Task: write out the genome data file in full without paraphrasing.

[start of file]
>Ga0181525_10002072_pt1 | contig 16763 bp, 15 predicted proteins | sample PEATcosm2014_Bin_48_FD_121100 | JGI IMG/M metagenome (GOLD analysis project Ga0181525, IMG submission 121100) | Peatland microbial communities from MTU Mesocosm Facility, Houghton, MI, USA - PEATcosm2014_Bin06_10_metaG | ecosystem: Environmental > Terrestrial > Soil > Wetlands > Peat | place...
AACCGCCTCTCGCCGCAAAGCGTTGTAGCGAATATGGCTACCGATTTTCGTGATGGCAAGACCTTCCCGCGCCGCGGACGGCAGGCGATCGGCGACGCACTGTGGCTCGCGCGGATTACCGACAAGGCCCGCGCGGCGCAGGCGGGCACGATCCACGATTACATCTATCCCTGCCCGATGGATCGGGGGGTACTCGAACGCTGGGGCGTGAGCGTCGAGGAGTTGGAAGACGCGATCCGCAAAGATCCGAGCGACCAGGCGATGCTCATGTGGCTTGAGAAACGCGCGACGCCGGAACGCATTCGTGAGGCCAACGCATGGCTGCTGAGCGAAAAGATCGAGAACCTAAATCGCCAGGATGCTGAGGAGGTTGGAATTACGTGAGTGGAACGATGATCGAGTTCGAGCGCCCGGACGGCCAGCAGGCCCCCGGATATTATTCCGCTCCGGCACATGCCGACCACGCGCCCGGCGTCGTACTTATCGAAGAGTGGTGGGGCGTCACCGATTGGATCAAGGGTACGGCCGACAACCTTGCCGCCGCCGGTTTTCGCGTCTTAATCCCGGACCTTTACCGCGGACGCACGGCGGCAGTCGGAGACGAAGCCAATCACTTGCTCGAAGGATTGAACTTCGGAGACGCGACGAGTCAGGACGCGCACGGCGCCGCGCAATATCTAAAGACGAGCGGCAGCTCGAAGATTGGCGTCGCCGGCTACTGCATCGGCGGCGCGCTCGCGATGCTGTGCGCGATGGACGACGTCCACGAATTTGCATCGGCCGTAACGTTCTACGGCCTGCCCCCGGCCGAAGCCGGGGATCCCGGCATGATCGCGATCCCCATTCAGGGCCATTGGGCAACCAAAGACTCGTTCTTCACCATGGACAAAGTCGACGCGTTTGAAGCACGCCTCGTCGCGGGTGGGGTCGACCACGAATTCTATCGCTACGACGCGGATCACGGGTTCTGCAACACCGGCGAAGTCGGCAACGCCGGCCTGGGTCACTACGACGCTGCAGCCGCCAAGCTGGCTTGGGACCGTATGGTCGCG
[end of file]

>Ga0181525_10002072_pt1 | contig 16763 bp, 15 predicted proteins | sample PEATcosm2014_Bin_48_FD_121100 | JGI IMG/M metagenome (GOLD analysis project Ga0181525, IMG submission 121100) | Peatland microbial communities from MTU Mesocosm Facility, Houghton, MI, USA - PEATcosm2014_Bin06_10_metaG | ecosystem: Environmental > Terrestrial > Soil > Wetlands > Peat | place...
AACCGCCTCTCGCCGCAAAGCGTTGTAGCGAATATGGCTACCGATTTTCGTGATGGCAAGACCTTCCCGCGCCGCGGACGGCAGGCGATCGGCGACGCACTGTGGCTCGCGCGGATTACCGACAAGGCCCGCGCGGCGCAGGCGGGCACGATCCACGATTACATCTATCCCTGCCCGATGGATCGGGGGGTACTCGAACGCTGGGGCGTGAGCGTCGAGGAGTTGGAAGACGCGATCCGCAAAGATCCGAGCGACCAGGCGATGCTCATGTGGCTTGAGAAACGCGCGACGCCGGAACGCATTCGTGAGGCCAACGCATGGCTGCTGAGCGAAAAGATCGAGAACCTAAATCGCCAGGATGCTGAGGAGGTTGGAATTACGTGAGTGGAACGATGATCGAGTTCGAGCGCCCGGACGGCCAGCAGGCCCCCGGATATTATTCCGCTCCGGCACATGCCGACCACGCGCCCGGCGTCGTACTTATCGAAGAGTGGTGGGGCGTCACCGATTGGATCAAGGGTACGGCCGACAACCTTGCCGCCGCCGGTTTTCGCGTCTTAATCCCGGACCTTTACCGCGGACGCACGGCGGCAGTCGGAGACGAAGCCAATCACTTGCTCGAAGGATTGAACTTCGGAGACGCGACGAGTCAGGACGCGCACGGCGCCGCGCAATATCTAAAGACGAGCGGCAGCTCGAAGATTGGCGTCGCCGGCTACTGCATCGGCGGCGCGCTCGCGATGCTGTGCGCGATGGACGACGTCCACGAATTTGCATCGGCCGTAACGTTCTACGGCCTGCCCCCGGCCGAAGCCGGGGATCCCGGCATGATCGCGATCCCCATTCAGGGCCATTGGGCAACCAAAGACTCGTTCTTCACCATGGACAAAGTCGACGCGTTTGAAGCACGCCTCGTCGCGGGTGGGGTCGACCACGAATTCTATCGCTACGACGCGGATCACGGGTTCTGCAACACCGGCGAAGTCGGCAACGCCGGCCTGGGTCACTACGACGCTGCAGCCGCCAAGCTGGCTTGGGACCGTATGGTCGCG